Sometimes life imitates The Onion.
Pity Lindy West. She’s a feminist who wants to get married and to take her future husband’s name.
This is tormenting her, first, because it is not the feministically correct thing to do and, second, because her current boyfriend would never allow it.
In West’s words:
However, here's where this gets complicated—here's why "tradition" is an insidious concept and why feminism is a beautifully nuanced discipline—I, Lindy West, despite all of the above, personally find the idea of taking my future husband's name kind of...romantic. I would probably do it if he would let me (doubtful, though—my current boyfriend takes a way more hardline feminist stance on this than I do). The thought of taking the right person's name doesn't feel mandatory, but it does feel good. Even though I know, intellectually, the shitty implications of becoming Mrs. Husband, I love the idea of becoming one family with one name. … And anyway, even if I could, I’m not sure that I want to escape the instinct to mould my future family into the shape of the family I came from. No amount of critical thinking about our warped, oppressive system can change the fact that I grew up in it and feel its pull in my cells. I do want to be like my parents. I just want to do it on my terms.
I’m not sure that this makes feminism seem more nuanced. I am sure that feminism is not a discipline.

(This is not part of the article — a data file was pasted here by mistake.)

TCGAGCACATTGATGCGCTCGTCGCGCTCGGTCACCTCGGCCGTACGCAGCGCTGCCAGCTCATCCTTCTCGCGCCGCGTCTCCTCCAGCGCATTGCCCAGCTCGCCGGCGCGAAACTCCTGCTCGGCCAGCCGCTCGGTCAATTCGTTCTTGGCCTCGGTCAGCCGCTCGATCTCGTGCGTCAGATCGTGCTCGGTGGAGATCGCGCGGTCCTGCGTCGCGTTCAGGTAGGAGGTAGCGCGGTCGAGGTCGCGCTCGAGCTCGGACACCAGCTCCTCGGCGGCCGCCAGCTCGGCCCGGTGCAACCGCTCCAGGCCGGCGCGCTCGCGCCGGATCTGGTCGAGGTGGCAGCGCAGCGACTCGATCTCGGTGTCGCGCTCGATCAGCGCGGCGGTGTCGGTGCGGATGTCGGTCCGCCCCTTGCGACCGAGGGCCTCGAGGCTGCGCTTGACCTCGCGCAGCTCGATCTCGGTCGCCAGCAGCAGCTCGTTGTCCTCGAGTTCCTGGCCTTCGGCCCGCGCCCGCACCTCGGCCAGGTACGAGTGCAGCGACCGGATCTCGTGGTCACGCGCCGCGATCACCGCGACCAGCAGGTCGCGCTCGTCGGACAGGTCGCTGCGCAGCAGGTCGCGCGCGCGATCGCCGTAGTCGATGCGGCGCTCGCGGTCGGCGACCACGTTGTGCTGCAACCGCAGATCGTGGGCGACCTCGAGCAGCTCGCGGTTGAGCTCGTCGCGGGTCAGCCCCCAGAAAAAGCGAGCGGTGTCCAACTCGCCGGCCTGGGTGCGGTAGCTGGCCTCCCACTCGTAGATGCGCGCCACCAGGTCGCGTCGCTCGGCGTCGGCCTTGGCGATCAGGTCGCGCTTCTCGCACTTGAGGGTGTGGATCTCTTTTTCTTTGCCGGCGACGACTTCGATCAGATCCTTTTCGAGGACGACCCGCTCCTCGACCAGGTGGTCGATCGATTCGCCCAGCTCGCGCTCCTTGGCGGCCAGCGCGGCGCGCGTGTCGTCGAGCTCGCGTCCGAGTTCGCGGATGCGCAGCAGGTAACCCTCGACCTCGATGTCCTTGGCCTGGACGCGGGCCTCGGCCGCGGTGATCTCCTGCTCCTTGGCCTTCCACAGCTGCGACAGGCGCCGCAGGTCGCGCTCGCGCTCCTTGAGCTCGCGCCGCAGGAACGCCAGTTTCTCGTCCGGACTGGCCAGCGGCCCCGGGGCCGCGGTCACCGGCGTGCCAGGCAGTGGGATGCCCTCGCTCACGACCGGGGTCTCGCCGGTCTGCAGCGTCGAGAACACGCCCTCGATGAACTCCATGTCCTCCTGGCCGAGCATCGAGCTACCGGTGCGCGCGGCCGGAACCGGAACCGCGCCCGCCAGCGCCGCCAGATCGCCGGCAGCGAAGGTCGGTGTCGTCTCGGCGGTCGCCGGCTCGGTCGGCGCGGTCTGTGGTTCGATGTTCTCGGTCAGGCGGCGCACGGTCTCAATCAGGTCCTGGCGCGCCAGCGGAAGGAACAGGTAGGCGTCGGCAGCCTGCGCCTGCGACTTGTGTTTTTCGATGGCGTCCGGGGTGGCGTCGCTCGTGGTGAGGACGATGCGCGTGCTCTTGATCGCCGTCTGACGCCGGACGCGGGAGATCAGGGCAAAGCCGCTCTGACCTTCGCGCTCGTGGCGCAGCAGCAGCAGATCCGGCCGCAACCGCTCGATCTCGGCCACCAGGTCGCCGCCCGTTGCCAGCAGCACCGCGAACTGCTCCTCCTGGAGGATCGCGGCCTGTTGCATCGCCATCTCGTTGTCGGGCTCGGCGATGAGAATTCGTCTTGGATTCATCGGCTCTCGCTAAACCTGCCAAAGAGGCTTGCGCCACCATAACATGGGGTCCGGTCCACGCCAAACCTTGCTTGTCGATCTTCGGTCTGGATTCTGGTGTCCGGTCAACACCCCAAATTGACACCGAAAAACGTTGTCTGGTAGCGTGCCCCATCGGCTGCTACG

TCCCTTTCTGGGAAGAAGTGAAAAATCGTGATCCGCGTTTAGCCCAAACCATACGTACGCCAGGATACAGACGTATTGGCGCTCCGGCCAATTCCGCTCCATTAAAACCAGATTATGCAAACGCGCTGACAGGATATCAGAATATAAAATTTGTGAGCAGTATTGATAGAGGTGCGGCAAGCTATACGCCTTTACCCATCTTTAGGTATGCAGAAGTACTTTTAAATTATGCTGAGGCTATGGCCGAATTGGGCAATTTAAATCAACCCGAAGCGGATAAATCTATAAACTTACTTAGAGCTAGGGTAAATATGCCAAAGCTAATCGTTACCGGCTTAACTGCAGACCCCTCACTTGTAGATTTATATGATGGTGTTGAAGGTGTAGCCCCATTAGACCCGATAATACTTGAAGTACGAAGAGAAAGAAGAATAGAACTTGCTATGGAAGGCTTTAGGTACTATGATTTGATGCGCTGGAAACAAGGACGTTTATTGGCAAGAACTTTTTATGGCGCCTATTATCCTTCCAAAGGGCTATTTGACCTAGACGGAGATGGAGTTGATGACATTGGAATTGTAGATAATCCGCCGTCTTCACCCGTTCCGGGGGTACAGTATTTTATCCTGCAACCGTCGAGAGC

West is telling us that she would like to get married, but that her feminism is confusing her.
According to feminist ideology taking a man’s name makes a woman his property. And yet, taking his name, West correctly observes, has a logic of its own. A family where husband and wife and children all have the same name feels a bit more united than a family where one member has a different name. It may have been associated with objectionable practices but the custom has a logic that surpasses patriarchal possession.
Feminist West has developed a relationship with a male feminist—aka an oxymoron—and tells us that said male feminist would, if he were to marry her, refuse to allow her to take his name.
I suppose that this explains why some men become feminists. They can impose their will on their mates with impunity. Keep in mind: West's article says that men who insist that a woman change her name make bad husbands. What about men who insist that a woman not change her name?
Oppression by any other name would smell as rancid.
Feminism creates unnecessary difficulties. Call it nuance, if you like. It’s the price of trying to make your life conform to an ideology.
James Taranto summed up the feminist dilemma well:
The preferred feminist convention is for the woman to continue using her father's name as a statement against patriarchy.
Now you know why the sisterhood is confounding.